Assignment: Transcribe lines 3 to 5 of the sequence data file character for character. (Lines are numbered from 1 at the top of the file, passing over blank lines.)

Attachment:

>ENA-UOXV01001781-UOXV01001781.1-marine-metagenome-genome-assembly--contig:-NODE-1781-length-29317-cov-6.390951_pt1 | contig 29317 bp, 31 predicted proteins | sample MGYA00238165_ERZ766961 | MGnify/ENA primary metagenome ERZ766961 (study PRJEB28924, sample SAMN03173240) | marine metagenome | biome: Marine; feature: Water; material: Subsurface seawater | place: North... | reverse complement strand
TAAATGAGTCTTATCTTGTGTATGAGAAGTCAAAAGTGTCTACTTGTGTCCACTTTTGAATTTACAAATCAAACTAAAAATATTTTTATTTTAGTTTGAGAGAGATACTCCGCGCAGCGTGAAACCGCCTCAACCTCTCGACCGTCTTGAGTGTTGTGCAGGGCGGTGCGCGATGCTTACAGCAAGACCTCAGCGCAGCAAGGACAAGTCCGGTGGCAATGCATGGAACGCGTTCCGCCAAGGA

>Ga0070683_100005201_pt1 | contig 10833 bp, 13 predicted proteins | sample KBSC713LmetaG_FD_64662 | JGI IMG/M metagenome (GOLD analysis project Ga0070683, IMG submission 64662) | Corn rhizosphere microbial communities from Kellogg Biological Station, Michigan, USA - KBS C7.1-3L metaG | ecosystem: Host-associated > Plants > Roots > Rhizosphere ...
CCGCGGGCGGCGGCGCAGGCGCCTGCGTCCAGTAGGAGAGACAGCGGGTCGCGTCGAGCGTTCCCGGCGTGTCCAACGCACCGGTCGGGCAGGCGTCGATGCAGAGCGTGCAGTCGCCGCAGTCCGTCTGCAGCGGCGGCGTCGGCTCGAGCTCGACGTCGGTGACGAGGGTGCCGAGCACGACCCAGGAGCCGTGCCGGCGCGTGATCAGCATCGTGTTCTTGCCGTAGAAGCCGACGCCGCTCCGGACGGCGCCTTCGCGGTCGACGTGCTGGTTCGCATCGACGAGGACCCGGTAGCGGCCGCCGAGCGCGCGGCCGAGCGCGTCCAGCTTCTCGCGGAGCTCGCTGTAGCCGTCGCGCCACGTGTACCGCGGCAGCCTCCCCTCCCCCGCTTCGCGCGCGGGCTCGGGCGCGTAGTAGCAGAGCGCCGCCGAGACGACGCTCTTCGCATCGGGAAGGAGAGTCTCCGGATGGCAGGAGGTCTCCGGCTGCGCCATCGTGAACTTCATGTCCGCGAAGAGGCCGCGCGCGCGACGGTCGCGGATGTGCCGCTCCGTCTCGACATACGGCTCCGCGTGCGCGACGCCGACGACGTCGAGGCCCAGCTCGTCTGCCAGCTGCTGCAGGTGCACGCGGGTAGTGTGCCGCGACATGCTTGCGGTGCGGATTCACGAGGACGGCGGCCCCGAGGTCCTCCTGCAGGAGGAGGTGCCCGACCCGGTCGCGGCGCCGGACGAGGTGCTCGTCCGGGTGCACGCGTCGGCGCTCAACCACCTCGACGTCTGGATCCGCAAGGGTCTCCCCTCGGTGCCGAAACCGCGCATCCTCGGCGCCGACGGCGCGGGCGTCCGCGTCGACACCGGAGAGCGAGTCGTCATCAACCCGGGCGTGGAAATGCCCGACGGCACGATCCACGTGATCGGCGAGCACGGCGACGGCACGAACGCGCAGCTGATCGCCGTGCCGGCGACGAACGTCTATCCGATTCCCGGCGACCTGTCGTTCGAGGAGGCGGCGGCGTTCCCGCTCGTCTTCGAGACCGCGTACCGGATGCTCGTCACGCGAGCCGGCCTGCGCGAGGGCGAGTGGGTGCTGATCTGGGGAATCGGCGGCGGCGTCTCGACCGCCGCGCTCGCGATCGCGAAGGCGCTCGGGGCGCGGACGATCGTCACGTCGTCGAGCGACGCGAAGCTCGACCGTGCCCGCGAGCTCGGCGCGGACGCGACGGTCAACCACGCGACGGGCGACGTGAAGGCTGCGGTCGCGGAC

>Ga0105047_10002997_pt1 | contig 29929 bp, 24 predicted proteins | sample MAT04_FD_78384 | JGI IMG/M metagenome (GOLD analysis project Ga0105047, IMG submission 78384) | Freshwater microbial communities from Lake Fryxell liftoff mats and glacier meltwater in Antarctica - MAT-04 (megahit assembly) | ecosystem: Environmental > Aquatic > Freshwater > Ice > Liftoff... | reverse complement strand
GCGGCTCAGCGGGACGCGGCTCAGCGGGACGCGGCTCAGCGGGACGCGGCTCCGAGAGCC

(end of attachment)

>Ga0070683_100005201_pt1 | contig 10833 bp, 13 predicted proteins | sample KBSC713LmetaG_FD_64662 | JGI IMG/M metagenome (GOLD analysis project Ga0070683, IMG submission 64662) | Corn rhizosphere microbial communities from Kellogg Biological Station, Michigan, USA - KBS C7.1-3L metaG | ecosystem: Host-associated > Plants > Roots > Rhizosphere ...
CCGCGGGCGGCGGCGCAGGCGCCTGCGTCCAGTAGGAGAGACAGCGGGTCGCGTCGAGCGTTCCCGGCGTGTCCAACGCACCGGTCGGGCAGGCGTCGATGCAGAGCGTGCAGTCGCCGCAGTCCGTCTGCAGCGGCGGCGTCGGCTCGAGCTCGACGTCGGTGACGAGGGTGCCGAGCACGACCCAGGAGCCGTGCCGGCGCGTGATCAGCATCGTGTTCTTGCCGTAGAAGCCGACGCCGCTCCGGACGGCGCCTTCGCGGTCGACGTGCTGGTTCGCATCGACGAGGACCCGGTAGCGGCCGCCGAGCGCGCGGCCGAGCGCGTCCAGCTTCTCGCGGAGCTCGCTGTAGCCGTCGCGCCACGTGTACCGCGGCAGCCTCCCCTCCCCCGCTTCGCGCGCGGGCTCGGGCGCGTAGTAGCAGAGCGCCGCCGAGACGACGCTCTTCGCATCGGGAAGGAGAGTCTCCGGATGGCAGGAGGTCTCCGGCTGCGCCATCGTGAACTTCATGTCCGCGAAGAGGCCGCGCGCGCGACGGTCGCGGATGTGCCGCTCCGTCTCGACATACGGCTCCGCGTGCGCGACGCCGACGACGTCGAGGCCCAGCTCGTCTGCCAGCTGCTGCAGGTGCACGCGGGTAGTGTGCCGCGACATGCTTGCGGTGCGGATTCACGAGGACGGCGGCCCCGAGGTCCTCCTGCAGGAGGAGGTGCCCGACCCGGTCGCGGCGCCGGACGAGGTGCTCGTCCGGGTGCACGCGTCGGCGCTCAACCACCTCGACGTCTGGATCCGCAAGGGTCTCCCCTCGGTGCCGAAACCGCGCATCCTCGGCGCCGACGGCGCGGGCGTCCGCGTCGACACCGGAGAGCGAGTCGTCATCAACCCGGGCGTGGAAATGCCCGACGGCACGATCCACGTGATCGGCGAGCACGGCGACGGCACGAACGCGCAGCTGATCGCCGTGCCGGCGACGAACGTCTATCCGATTCCCGGCGACCTGTCGTTCGAGGAGGCGGCGGCGTTCCCGCTCGTCTTCGAGACCGCGTACCGGATGCTCGTCACGCGAGCCGGCCTGCGCGAGGGCGAGTGGGTGCTGATCTGGGGAATCGGCGGCGGCGTCTCGACCGCCGCGCTCGCGATCGCGAAGGCGCTCGGGGCGCGGACGATCGTCACGTCGTCGAGCGACGCGAAGCTCGACCGTGCCCGCGAGCTCGGCGCGGACGCGACGGTCAACCACGCGACGGGCGACGTGAAGGCTGCGGTCGCGGAC

>Ga0105047_10002997_pt1 | contig 29929 bp, 24 predicted proteins | sample MAT04_FD_78384 | JGI IMG/M metagenome (GOLD analysis project Ga0105047, IMG submission 78384) | Freshwater microbial communities from Lake Fryxell liftoff mats and glacier meltwater in Antarctica - MAT-04 (megahit assembly) | ecosystem: Environmental > Aquatic > Freshwater > Ice > Liftoff... | reverse complement strand